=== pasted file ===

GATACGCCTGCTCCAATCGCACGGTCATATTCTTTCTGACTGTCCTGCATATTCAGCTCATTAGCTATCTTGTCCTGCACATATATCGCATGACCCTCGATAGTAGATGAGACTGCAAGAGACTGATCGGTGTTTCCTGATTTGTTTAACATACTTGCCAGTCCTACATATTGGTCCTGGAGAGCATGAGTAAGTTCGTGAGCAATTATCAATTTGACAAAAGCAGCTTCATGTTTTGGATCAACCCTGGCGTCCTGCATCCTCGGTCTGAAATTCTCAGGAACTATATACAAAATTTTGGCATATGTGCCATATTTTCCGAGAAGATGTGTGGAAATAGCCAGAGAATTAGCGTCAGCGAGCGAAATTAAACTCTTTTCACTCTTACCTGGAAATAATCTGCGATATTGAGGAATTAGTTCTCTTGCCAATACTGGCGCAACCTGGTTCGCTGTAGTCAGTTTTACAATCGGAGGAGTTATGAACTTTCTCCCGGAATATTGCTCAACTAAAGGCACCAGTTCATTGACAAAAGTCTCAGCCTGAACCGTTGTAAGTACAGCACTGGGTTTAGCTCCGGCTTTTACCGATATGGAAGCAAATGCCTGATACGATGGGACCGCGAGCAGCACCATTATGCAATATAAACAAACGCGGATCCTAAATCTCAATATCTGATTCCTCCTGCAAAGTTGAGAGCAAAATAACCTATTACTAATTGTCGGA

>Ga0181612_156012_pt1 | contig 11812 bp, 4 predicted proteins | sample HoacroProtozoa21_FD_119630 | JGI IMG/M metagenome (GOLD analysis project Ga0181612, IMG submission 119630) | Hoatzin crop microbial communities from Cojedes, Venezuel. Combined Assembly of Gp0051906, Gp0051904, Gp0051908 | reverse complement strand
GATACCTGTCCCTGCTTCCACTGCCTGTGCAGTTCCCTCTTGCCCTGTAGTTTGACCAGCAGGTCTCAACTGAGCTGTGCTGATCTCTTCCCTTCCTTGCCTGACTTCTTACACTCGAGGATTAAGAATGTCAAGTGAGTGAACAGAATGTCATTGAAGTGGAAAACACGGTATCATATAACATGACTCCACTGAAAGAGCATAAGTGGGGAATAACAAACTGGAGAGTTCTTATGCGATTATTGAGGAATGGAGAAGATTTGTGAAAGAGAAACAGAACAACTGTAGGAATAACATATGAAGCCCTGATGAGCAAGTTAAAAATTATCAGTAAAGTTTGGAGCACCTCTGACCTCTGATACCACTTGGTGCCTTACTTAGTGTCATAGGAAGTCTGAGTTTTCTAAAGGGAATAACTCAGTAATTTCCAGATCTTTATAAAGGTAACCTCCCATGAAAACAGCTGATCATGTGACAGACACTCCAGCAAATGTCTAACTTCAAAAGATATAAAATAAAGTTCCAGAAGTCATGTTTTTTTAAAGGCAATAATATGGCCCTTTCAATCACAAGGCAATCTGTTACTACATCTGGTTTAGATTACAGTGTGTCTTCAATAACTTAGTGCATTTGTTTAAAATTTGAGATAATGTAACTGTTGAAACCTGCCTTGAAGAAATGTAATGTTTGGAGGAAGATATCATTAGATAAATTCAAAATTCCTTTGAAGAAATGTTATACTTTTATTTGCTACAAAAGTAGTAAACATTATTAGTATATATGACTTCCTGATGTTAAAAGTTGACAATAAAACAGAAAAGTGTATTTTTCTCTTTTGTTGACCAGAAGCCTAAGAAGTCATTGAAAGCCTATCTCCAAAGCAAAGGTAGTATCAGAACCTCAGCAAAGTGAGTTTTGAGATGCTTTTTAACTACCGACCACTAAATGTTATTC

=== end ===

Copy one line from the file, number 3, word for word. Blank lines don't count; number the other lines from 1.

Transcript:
GATACCTGTCCCTGCTTCCACTGCCTGTGCAGTTCCCTCTTGCCCTGTAGTTTGACCAGCAGGTCTCAACTGAGCTGTGCTGATCTCTTCCCTTCCTTGCCTGACTTCTTACACTCGAGGATTAAGAATGTCAAGTGAGTGAACAGAATGTCATTGAAGTGGAAAACACGGTATCATATAACATGACTCCACTGAAAGAGCATAAGTGGGGAATAACAAACTGGAGAGTTCTTATGCGATTATTGAGGAATGGAGAAGATTTGTGAAAGAGAAACAGAACAACTGTAGGAATAACATATGAAGCCCTGATGAGCAAGTTAAAAATTATCAGTAAAGTTTGGAGCACCTCTGACCTCTGATACCACTTGGTGCCTTACTTAGTGTCATAGGAAGTCTGAGTTTTCTAAAGGGAATAACTCAGTAATTTCCAGATCTTTATAAAGGTAACCTCCCATGAAAACAGCTGATCATGTGACAGACACTCCAGCAAATGTCTAACTTCAAAAGATATAAAATAAAGTTCCAGAAGTCATGTTTTTTTAAAGGCAATAATATGGCCCTTTCAATCACAAGGCAATCTGTTACTACATCTGGTTTAGATTACAGTGTGTCTTCAATAACTTAGTGCATTTGTTTAAAATTTGAGATAATGTAACTGTTGAAACCTGCCTTGAAGAAATGTAATGTTTGGAGGAAGATATCATTAGATAAATTCAAAATTCCTTTGAAGAAATGTTATACTTTTATTTGCTACAAAAGTAGTAAACATTATTAGTATATATGACTTCCTGATGTTAAAAGTTGACAATAAAACAGAAAAGTGTATTTTTCTCTTTTGTTGACCAGAAGCCTAAGAAGTCATTGAAAGCCTATCTCCAAAGCAAAGGTAGTATCAGAACCTCAGCAAAGTGAGTTTTGAGATGCTTTTTAACTACCGACCACTAAATGTTATTC